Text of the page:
'It’s been extremely difficult’: How female sole traders are rebuilding after COVID

‘It’s been extremely difficult’: How female sole traders are rebuilding after COVID

This special feature is supported by managed invoicing, tax and insurance service for sole traders, Hnry.

Sole traders are often considered the backbone of our economy. With 1.5 million of them dispersed across Australia, they contribute over $90 billion to Australia’s GDP every year.

One of them is Sydney-based Debborah Nohokau, who started Glean Cleaning Services, a commercial and domestic cleaning business, back in 2013.

Before the pandemic, Glean Cleaning Services was a successful operation, employing four people and serving businesses and households in the Sutherland Shire area. But in March 2020, when COVID-19 hit, Nohokau says she lost all her clients in what seemed like an instant.

“When COVID-19 hit and that first lockdown was imposed, everyone stopped needing cleaning practically overnight,” Nohokau told Women’s Agenda recently.

“Both the domestic and the commercial sides of the business just stopped.”

Having lost her income as a sole trader, Nohokau was eligible for a government grant that went some way to covering what she had lost and her ongoing expenses, but much of the damage to her thriving business had been done.

Debborah Nohokau of Glean Cleaning Services

Without clients needing her cleaning services, she took on extra days as a receptionist at a law firm she had previously worked at to get by. Two years on, she’s starting to slowly rebuild and is gratefully reconnecting with past clients.

But she no longer has any staff and says after an exhausting two years of stress she doesn’t necessarily have the energy to train new people.

“You have to have a lot of courage to be a sole trader,” Nohokau says. “The majority of us begin because we have a passion for it. When time are tough, extra support especially with things like tax and invoices, and working out what grants you may be eligible for, can go such a long way.”

According to new research conducted by Hnry, an online accountancy service for sole traders, the financial impacts of the pandemic have been detrimental to the mental health of sole traders.

Hnry’s research found that sole traders who have been financially impacted by COVID-19 are eight times more likely to report poor mental health. Meanwhile, just 12 per cent of sole traders believed their business had done better since March 2020, a statistic that highlights the massive struggles continuing to face sole traders.

Further, just 23 per cent of Victorian and 25 per cent of NSW sole traders – who have been most affected by lockdowns – said the financial performance of their business was “good” or “very good”last year.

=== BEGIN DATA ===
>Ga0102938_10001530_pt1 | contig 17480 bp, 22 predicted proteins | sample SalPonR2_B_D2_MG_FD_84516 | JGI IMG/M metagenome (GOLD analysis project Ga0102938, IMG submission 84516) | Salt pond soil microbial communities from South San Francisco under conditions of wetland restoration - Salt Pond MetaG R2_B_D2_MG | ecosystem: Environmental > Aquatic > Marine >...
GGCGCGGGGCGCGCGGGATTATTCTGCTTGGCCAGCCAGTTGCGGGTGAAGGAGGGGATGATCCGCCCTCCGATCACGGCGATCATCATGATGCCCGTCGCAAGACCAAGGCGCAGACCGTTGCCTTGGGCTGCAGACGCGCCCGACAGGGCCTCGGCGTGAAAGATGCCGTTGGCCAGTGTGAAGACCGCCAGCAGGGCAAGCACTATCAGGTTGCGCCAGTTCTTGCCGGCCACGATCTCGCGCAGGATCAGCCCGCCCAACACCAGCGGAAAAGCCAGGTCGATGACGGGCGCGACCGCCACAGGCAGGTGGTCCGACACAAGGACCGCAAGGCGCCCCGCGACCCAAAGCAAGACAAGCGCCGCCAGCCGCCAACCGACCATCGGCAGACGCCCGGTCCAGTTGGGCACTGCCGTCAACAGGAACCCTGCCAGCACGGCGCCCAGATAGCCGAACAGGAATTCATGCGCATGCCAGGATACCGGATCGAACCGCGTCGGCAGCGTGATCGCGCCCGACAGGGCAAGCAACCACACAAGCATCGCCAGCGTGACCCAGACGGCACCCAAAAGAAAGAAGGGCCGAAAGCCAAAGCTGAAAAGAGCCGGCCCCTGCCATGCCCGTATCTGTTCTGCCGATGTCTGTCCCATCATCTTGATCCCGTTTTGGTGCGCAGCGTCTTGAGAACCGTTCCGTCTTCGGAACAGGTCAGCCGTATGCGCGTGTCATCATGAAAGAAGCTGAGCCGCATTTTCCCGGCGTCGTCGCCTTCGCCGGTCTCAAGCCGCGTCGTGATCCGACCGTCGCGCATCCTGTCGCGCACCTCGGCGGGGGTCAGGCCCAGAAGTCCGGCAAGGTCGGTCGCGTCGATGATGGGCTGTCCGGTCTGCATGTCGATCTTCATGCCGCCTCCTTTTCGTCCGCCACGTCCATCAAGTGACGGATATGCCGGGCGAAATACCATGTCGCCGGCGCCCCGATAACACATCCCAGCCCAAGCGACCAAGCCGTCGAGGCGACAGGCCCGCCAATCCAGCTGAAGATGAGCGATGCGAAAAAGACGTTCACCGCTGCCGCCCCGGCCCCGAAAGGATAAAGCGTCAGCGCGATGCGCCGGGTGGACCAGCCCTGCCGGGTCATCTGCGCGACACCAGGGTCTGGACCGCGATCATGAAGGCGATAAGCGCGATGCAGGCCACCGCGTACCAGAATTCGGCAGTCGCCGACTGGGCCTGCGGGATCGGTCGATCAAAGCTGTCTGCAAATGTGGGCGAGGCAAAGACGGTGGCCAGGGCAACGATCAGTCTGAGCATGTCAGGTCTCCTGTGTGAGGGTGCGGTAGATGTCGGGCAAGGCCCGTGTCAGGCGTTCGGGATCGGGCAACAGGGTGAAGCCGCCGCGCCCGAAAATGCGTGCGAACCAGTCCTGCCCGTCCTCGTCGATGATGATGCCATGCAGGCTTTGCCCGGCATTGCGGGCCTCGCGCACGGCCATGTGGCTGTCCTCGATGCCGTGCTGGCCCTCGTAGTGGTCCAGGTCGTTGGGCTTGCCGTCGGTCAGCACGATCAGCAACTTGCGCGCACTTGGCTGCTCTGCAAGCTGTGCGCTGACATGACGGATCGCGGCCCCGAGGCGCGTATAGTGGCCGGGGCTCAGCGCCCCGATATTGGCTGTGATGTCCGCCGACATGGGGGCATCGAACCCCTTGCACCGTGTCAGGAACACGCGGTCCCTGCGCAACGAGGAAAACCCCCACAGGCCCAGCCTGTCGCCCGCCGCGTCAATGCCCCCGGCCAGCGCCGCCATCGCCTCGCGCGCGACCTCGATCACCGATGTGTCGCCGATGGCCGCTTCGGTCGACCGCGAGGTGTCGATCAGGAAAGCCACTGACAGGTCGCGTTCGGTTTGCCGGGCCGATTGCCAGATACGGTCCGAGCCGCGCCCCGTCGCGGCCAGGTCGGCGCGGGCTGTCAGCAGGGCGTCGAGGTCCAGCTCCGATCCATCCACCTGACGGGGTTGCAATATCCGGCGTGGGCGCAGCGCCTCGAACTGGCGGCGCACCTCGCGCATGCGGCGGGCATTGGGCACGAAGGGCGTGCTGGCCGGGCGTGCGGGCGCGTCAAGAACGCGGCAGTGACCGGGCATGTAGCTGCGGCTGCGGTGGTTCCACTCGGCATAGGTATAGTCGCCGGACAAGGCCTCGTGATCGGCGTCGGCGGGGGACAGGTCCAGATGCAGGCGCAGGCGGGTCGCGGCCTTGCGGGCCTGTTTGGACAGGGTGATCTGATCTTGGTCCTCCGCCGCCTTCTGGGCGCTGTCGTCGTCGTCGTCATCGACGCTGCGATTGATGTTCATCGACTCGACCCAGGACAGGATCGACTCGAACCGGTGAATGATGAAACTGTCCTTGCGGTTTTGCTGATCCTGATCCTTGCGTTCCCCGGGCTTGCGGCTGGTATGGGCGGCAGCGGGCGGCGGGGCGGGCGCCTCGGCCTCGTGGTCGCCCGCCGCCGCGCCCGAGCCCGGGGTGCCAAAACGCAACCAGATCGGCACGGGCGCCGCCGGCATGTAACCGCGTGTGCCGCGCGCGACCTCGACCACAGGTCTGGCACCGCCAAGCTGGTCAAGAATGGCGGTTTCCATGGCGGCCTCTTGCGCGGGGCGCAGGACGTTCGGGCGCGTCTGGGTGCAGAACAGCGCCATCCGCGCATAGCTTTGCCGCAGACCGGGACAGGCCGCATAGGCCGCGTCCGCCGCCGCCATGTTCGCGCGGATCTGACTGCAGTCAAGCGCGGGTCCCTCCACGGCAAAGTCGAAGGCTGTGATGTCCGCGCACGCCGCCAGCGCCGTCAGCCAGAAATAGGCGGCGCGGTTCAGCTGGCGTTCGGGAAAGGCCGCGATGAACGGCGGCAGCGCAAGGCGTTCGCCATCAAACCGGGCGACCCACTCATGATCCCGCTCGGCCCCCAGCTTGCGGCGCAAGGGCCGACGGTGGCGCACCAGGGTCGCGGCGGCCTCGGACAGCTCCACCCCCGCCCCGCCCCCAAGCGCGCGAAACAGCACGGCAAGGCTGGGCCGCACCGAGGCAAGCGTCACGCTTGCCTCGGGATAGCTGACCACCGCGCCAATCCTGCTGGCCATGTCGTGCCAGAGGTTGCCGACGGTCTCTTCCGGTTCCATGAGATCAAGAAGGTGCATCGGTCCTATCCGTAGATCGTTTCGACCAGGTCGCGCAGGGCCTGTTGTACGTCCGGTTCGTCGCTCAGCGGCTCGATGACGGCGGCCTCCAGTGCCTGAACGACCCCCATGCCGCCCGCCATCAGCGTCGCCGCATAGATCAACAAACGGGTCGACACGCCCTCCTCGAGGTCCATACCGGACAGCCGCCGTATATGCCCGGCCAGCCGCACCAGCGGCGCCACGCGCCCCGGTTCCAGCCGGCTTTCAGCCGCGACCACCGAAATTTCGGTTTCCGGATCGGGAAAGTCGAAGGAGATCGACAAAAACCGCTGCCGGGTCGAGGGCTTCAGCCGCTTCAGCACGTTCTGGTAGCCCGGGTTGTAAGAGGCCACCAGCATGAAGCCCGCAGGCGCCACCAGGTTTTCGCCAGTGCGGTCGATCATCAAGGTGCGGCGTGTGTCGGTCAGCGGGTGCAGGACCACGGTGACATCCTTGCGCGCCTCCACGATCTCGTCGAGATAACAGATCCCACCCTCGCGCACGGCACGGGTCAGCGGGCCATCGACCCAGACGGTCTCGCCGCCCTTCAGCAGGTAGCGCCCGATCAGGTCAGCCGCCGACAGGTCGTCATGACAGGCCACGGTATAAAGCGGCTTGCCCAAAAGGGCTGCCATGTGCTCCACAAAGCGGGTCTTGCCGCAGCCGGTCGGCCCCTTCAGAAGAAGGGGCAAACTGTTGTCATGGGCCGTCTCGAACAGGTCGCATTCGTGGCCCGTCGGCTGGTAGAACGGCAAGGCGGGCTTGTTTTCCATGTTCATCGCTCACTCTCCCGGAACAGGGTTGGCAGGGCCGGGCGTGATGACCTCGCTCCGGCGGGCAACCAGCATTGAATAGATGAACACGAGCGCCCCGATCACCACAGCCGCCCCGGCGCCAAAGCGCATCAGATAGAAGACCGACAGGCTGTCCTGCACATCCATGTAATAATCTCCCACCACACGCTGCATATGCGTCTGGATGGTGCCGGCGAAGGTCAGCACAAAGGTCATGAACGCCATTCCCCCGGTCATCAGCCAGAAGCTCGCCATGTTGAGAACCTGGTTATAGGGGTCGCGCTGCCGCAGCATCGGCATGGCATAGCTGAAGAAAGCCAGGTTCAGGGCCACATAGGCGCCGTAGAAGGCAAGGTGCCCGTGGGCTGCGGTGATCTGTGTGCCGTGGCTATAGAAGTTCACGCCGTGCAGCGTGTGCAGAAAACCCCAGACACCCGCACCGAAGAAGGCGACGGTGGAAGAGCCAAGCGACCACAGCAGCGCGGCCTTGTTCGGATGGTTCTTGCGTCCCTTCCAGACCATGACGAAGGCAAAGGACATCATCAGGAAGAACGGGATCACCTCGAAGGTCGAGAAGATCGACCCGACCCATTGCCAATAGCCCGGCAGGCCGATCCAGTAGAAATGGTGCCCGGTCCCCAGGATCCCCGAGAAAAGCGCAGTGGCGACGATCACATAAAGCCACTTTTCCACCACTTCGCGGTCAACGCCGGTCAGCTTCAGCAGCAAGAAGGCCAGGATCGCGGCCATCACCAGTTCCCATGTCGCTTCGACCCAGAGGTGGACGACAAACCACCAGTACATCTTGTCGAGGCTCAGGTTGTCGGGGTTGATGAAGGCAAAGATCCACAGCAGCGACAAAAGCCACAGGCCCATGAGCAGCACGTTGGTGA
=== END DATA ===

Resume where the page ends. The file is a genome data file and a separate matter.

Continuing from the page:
Makeup artist Maree Orerel, whose business Makeup Maree provides services between Yamba and the Gold Coast, has felt this same sting.

She says her stress levels have risen significantly during the pandemic, and feels frustrated that she’s now in a position where she’s working for her business, more than it working for her.

“It has put a much greater strain on me and my family trying to work around things that I wouldn’t normally necessarily take on because of a desperation to get work when it’s available and to compete in the industry more than ever,” she told Women’s Agenda.

Orerel says there’s a lack of understanding around how much work it takes to get things back on track once COVID-19 restrictions ease.

“Doing weddings and events and things like that, they take time to plan again before it filters through to the vendors. So, when things open up it’s not just like ‘bang, it’s busy’,” she says. “Sometimes it feels like that’s what everyone believes and it’s a convenient message that the government also pushes. It takes time for business to rebuild.”

Orerel is now working overtime in Makeup Maree, making up for all the lost business during COVID-19.

“You literally have no downtime because you’re trying to make up for such a long period of flux and uncertainty in which business was flat-line,” she says.

“It’s been extremely difficult and I know it’s not just me. It’s a lot of other people who are in the same situation. There’s just been a lot of anxiety and angst because you don’t know if you can keep up with what you’re taking on, and the pressure of what is expected of you.

“You’re also trying to keep a level of perfection and pride in your business, and not wanting to let the ball drop at all. So the pressure is pretty immense.”

Maree Orerel with her family

Orerel says she’d like to see continued support from the government now that JobKeeper has stopped.

“With the stop and start that’s gone on over the past two years, the money that I make goes directly into supporting my family and keeping on top of things, but there’s been very little excess profit,” she says.

“Any kind of funding which might go toward helping sole traders re-do websites, support advertising costs, streamline tax and accounting and help everyone get back out properly in market would be hugely valuable.

“There’s so much work that goes on behind the scenes and when you’re a one-person team, it really leaves little time or energy to put into those additional facets of the business outside of the daily running of operations and trade.”

This special feature is supported by managed invoicing, tax and insurance service for sole traders, Hnry.

Are you self-employed or freelancing? Make it easier for yourself with Hnry, the online accountancy service that calculates, deducts, and pays your taxes as you go. Hnry’s accountants will also review your expenses and lodge all of your returns whenever they’re due. They’ll even chase unpaid invoices for you. Join Hnry now.

Stay Smart! Get Savvy!

Get Women's Agenda in your inbox